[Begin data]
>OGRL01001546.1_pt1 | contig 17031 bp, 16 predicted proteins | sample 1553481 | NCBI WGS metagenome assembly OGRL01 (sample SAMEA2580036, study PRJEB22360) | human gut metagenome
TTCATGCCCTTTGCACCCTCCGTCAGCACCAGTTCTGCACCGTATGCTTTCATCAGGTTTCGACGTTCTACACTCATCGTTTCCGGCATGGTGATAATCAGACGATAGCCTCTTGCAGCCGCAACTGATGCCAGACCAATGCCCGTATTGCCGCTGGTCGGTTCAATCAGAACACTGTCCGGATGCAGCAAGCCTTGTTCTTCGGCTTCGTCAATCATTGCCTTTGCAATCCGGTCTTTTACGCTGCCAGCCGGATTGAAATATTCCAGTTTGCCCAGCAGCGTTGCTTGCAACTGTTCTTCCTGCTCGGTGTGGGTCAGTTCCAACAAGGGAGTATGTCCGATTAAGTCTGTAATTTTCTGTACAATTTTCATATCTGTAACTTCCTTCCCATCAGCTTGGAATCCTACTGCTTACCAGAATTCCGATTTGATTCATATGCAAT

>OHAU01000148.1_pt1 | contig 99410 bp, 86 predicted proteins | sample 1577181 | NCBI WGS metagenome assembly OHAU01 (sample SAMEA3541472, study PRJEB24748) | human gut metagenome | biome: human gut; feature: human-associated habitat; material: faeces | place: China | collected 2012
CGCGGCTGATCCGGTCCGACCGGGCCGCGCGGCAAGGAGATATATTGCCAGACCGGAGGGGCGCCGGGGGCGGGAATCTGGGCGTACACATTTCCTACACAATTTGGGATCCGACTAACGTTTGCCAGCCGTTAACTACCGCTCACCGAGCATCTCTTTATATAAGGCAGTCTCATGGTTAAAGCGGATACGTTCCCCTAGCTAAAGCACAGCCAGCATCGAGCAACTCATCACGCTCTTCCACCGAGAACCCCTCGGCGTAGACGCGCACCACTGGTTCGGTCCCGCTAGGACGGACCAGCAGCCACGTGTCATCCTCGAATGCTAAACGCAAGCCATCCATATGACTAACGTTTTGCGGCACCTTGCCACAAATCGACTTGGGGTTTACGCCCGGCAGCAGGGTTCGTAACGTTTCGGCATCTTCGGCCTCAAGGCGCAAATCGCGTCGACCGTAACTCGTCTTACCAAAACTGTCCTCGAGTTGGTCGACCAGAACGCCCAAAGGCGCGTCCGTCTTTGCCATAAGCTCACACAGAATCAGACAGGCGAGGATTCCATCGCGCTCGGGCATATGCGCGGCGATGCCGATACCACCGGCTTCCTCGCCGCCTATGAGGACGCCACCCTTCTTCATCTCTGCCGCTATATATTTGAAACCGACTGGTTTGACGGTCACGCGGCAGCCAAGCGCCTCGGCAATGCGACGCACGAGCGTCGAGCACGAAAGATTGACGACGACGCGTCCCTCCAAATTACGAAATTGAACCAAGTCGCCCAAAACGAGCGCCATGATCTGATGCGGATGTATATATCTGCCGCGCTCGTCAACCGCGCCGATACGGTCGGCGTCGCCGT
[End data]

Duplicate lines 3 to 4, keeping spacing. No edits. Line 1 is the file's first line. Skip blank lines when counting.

>OHAU01000148.1_pt1 | contig 99410 bp, 86 predicted proteins | sample 1577181 | NCBI WGS metagenome assembly OHAU01 (sample SAMEA3541472, study PRJEB24748) | human gut metagenome | biome: human gut; feature: human-associated habitat; material: faeces | place: China | collected 2012
CGCGGCTGATCCGGTCCGACCGGGCCGCGCGGCAAGGAGATATATTGCCAGACCGGAGGGGCGCCGGGGGCGGGAATCTGGGCGTACACATTTCCTACACAATTTGGGATCCGACTAACGTTTGCCAGCCGTTAACTACCGCTCACCGAGCATCTCTTTATATAAGGCAGTCTCATGGTTAAAGCGGATACGTTCCCCTAGCTAAAGCACAGCCAGCATCGAGCAACTCATCACGCTCTTCCACCGAGAACCCCTCGGCGTAGACGCGCACCACTGGTTCGGTCCCGCTAGGACGGACCAGCAGCCACGTGTCATCCTCGAATGCTAAACGCAAGCCATCCATATGACTAACGTTTTGCGGCACCTTGCCACAAATCGACTTGGGGTTTACGCCCGGCAGCAGGGTTCGTAACGTTTCGGCATCTTCGGCCTCAAGGCGCAAATCGCGTCGACCGTAACTCGTCTTACCAAAACTGTCCTCGAGTTGGTCGACCAGAACGCCCAAAGGCGCGTCCGTCTTTGCCATAAGCTCACACAGAATCAGACAGGCGAGGATTCCATCGCGCTCGGGCATATGCGCGGCGATGCCGATACCACCGGCTTCCTCGCCGCCTATGAGGACGCCACCCTTCTTCATCTCTGCCGCTATATATTTGAAACCGACTGGTTTGACGGTCACGCGGCAGCCAAGCGCCTCGGCAATGCGACGCACGAGCGTCGAGCACGAAAGATTGACGACGACGCGTCCCTCCAAATTACGAAATTGAACCAAGTCGCCCAAAACGAGCGCCATGATCTGATGCGGATGTATATATCTGCCGCGCTCGTCAACCGCGCCGATACGGTCGGCGTCGCCGT